Arizona Cardinal’s legend and presumptive hall-of-famer Larry Fitzgerald penned a deeply moving letter in the New York Times this weekend. Speaking to what he called “a systemic problem” Larry Fitzgerald clearly choose his words carefully and spoke from the heart.
Here’s an excerpt of Larry Fitzgerald’s letter:
“The events of the last several days have turned Minneapolis, and our nation, upside down. Injustice, death, destruction, pain, violence, protests, and riots have made it clear — we as a nation are not OK. We are not healthy. The violent death of George Floyd in police custody is yet another example of a systemic problem we have yet to solve.
“A cancer we are failing to cut out. People and communities are suffering, lives are being lost and futures are being destroyed.
“Growing up, I never personally experienced harassment from the police, but I knew there were issues and I saw situations where people of color were not given the same benefit of the doubt and the same respect that was afforded to others.
“When will this terrible cycle end?”
Larry Fitzgerald: “George Floyd, in your final gasps for breath, we hear you.”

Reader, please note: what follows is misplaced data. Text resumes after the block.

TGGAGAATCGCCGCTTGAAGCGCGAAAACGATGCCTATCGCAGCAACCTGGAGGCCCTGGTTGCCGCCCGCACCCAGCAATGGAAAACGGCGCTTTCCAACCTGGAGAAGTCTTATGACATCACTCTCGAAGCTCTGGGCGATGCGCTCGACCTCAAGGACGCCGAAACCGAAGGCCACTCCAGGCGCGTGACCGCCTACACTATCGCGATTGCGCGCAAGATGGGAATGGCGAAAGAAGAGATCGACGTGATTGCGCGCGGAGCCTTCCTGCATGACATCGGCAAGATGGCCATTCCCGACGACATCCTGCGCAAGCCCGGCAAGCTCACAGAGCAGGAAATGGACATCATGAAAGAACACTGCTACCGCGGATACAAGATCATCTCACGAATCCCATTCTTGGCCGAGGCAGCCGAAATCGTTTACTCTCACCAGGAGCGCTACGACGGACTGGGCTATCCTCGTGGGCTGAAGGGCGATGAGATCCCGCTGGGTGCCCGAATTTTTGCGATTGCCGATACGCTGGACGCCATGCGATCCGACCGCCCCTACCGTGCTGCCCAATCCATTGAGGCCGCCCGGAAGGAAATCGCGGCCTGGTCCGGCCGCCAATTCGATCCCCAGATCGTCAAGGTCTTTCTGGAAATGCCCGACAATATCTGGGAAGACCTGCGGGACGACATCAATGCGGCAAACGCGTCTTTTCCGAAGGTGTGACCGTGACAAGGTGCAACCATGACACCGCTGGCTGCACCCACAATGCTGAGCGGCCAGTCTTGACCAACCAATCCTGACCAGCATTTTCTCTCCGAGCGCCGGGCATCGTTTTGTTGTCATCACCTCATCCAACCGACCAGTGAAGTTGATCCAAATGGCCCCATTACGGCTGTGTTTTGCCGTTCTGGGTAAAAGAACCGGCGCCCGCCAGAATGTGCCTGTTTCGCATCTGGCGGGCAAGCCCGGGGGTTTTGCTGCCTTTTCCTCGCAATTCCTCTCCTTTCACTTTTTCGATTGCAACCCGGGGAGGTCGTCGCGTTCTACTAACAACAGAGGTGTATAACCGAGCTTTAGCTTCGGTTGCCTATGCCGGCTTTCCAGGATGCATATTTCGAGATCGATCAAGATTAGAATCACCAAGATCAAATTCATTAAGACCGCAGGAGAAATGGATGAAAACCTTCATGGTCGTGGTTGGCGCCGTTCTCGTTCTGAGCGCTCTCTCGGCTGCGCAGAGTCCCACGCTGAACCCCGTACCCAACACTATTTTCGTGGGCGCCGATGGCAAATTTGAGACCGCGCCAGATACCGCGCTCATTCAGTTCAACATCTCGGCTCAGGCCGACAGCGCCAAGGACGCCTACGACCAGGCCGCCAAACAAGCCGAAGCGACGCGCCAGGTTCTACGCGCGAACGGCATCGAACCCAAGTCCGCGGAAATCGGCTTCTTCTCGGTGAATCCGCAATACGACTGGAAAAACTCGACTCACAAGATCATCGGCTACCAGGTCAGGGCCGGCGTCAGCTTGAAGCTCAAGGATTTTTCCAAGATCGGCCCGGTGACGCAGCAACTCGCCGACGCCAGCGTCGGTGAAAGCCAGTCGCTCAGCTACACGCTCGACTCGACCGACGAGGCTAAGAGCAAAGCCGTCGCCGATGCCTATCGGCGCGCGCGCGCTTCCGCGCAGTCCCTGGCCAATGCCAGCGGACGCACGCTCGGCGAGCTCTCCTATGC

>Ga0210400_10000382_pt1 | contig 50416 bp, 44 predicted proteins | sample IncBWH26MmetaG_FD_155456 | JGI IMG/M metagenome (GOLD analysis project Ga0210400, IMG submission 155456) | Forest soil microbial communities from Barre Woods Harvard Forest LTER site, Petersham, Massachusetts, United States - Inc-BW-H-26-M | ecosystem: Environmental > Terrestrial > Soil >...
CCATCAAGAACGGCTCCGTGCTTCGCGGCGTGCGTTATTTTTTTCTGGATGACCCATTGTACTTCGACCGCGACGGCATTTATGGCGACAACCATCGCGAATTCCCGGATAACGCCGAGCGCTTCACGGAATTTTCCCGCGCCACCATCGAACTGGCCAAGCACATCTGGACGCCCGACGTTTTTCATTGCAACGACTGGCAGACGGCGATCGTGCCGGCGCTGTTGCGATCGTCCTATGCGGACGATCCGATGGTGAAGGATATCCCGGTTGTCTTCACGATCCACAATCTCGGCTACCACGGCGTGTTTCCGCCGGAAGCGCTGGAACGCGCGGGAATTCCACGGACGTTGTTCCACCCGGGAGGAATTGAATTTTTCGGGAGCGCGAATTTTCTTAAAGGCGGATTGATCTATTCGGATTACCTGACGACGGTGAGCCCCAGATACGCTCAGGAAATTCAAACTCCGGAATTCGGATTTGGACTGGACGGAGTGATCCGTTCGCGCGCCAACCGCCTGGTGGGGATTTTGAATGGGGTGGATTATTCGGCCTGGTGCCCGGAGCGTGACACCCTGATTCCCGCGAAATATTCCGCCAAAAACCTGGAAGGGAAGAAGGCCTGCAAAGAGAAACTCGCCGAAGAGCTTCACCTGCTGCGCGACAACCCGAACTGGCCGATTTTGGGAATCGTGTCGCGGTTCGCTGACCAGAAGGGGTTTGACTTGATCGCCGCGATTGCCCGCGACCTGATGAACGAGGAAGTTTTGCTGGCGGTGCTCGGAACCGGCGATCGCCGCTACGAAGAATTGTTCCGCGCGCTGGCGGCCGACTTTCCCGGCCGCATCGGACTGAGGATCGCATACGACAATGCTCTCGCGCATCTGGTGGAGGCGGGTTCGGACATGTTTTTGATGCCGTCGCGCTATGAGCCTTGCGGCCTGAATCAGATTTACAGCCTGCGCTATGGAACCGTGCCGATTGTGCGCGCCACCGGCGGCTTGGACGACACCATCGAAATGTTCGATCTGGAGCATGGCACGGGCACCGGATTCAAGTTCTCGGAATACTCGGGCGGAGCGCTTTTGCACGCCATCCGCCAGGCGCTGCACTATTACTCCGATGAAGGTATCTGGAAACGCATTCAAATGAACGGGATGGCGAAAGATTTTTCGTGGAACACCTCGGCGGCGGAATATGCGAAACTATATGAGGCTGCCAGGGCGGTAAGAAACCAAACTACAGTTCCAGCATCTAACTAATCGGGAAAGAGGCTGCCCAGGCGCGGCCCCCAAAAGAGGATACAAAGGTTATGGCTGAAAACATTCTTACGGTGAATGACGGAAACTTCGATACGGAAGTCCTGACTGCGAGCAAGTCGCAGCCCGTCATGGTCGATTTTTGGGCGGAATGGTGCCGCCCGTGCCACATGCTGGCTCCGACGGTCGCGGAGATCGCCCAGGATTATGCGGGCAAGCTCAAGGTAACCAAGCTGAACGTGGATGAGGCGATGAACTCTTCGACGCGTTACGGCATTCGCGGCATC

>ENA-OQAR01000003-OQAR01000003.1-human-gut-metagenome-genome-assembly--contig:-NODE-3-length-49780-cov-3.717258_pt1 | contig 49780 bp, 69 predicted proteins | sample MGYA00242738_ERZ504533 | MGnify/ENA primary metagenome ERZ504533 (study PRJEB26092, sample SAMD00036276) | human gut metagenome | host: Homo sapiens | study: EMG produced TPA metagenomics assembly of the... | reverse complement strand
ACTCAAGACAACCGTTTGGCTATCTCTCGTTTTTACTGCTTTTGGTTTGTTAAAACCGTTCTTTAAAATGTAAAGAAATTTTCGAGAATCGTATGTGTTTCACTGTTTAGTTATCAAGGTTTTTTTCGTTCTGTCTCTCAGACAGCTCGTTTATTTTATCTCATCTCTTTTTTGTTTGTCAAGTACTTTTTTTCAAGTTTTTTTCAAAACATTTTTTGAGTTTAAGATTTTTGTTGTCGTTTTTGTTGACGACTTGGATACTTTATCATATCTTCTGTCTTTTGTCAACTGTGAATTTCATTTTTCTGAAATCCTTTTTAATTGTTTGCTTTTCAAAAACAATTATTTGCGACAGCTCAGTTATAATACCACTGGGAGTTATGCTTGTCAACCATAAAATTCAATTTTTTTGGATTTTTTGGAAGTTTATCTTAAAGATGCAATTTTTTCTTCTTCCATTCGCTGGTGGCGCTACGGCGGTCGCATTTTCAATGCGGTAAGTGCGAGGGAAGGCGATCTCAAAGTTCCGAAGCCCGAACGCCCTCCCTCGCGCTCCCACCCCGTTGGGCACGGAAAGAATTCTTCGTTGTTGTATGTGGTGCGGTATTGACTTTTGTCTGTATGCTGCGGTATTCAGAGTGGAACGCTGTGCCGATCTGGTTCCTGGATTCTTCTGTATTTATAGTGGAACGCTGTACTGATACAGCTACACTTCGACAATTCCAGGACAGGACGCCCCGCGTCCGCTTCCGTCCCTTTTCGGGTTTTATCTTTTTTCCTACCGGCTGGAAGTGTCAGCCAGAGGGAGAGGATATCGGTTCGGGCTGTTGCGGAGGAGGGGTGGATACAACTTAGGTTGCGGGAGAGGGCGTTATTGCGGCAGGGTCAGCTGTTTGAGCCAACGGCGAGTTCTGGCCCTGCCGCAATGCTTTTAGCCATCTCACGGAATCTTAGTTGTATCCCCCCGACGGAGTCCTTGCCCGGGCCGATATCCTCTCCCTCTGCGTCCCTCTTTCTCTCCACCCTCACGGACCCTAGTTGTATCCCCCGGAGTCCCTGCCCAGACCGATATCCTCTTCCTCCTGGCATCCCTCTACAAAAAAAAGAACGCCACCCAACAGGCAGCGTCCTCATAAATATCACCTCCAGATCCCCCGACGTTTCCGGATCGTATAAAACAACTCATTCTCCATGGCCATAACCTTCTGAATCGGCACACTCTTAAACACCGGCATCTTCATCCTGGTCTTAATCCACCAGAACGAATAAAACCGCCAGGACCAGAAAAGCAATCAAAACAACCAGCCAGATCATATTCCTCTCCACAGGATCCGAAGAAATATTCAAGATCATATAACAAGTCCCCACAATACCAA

“We are not listening to one another. Our winter of delay continues to result in cold hearts and lifeless bodies.”
“People of color across this nation are screaming to be heard. Stop killing our sons and daughters. Stop terrorizing our communities. Give us justice. … The screams of disrespected voices are ringing out in our nation right now. We must never condone violent riots that take lives and destroy futures but we must also hear the desperate voice of protest that is calling out for justice.”Embed from Getty Images
“George Floyd, in your final gasps for breath, we hear you.
“Breonna Taylor, in your besieged home, we hear you.
“Ahmaud Arbery, as your footsteps pounded the ground, running for your life, we hear you.
“Victims of violence, poverty and injustice, we hear you.
“Communities and lives torn apart by riots, we hear you.
“People of privilege learning a better way, we hear you.
“Mothers and fathers of every race doing the best you can to teach your children to love and not hate, we hear you.
“May God give us all ears to hear so that the cries of the unheard are never again compelled to scream in desperation.”
It is time for people to come together and finally resolve for things to change. All it takes is tolerance, understanding, and dialogue. In this day and age, these are conversations we shouldn’t still be having. But at least, at last, things may begin to be addressed.
With voices like Larry Fitzgerald’s added to the narrative, we can only have faith things will start to change.